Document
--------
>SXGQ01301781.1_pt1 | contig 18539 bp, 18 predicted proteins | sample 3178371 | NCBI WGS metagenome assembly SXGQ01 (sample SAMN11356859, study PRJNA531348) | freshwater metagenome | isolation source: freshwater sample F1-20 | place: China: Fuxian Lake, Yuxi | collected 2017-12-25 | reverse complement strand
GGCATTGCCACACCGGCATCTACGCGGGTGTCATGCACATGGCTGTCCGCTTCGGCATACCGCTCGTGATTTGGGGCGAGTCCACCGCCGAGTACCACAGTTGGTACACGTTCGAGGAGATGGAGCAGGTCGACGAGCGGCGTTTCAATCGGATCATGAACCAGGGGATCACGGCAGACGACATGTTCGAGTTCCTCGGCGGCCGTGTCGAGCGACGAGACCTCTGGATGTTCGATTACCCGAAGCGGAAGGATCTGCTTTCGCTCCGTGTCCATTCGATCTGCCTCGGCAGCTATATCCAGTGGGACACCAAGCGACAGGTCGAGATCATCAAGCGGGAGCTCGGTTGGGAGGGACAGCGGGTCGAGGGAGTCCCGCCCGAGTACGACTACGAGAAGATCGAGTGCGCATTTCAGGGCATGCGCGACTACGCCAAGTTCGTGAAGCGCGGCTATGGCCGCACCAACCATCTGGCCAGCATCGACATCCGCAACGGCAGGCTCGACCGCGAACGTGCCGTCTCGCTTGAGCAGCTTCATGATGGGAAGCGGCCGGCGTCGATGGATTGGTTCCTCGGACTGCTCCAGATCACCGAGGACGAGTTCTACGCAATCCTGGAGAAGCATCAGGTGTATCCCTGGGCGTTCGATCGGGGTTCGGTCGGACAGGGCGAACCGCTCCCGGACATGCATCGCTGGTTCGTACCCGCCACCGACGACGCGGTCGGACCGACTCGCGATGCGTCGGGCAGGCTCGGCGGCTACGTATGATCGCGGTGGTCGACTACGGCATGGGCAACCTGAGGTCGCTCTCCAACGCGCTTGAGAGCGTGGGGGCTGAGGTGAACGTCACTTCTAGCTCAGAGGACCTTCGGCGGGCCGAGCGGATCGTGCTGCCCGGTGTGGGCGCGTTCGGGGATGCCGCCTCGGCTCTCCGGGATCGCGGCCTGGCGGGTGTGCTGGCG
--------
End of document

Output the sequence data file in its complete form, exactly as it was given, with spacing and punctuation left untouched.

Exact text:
>SXGQ01301781.1_pt1 | contig 18539 bp, 18 predicted proteins | sample 3178371 | NCBI WGS metagenome assembly SXGQ01 (sample SAMN11356859, study PRJNA531348) | freshwater metagenome | isolation source: freshwater sample F1-20 | place: China: Fuxian Lake, Yuxi | collected 2017-12-25 | reverse complement strand
GGCATTGCCACACCGGCATCTACGCGGGTGTCATGCACATGGCTGTCCGCTTCGGCATACCGCTCGTGATTTGGGGCGAGTCCACCGCCGAGTACCACAGTTGGTACACGTTCGAGGAGATGGAGCAGGTCGACGAGCGGCGTTTCAATCGGATCATGAACCAGGGGATCACGGCAGACGACATGTTCGAGTTCCTCGGCGGCCGTGTCGAGCGACGAGACCTCTGGATGTTCGATTACCCGAAGCGGAAGGATCTGCTTTCGCTCCGTGTCCATTCGATCTGCCTCGGCAGCTATATCCAGTGGGACACCAAGCGACAGGTCGAGATCATCAAGCGGGAGCTCGGTTGGGAGGGACAGCGGGTCGAGGGAGTCCCGCCCGAGTACGACTACGAGAAGATCGAGTGCGCATTTCAGGGCATGCGCGACTACGCCAAGTTCGTGAAGCGCGGCTATGGCCGCACCAACCATCTGGCCAGCATCGACATCCGCAACGGCAGGCTCGACCGCGAACGTGCCGTCTCGCTTGAGCAGCTTCATGATGGGAAGCGGCCGGCGTCGATGGATTGGTTCCTCGGACTGCTCCAGATCACCGAGGACGAGTTCTACGCAATCCTGGAGAAGCATCAGGTGTATCCCTGGGCGTTCGATCGGGGTTCGGTCGGACAGGGCGAACCGCTCCCGGACATGCATCGCTGGTTCGTACCCGCCACCGACGACGCGGTCGGACCGACTCGCGATGCGTCGGGCAGGCTCGGCGGCTACGTATGATCGCGGTGGTCGACTACGGCATGGGCAACCTGAGGTCGCTCTCCAACGCGCTTGAGAGCGTGGGGGCTGAGGTGAACGTCACTTCTAGCTCAGAGGACCTTCGGCGGGCCGAGCGGATCGTGCTGCCCGGTGTGGGCGCGTTCGGGGATGCCGCCTCGGCTCTCCGGGATCGCGGCCTGGCGGGTGTGCTGGCG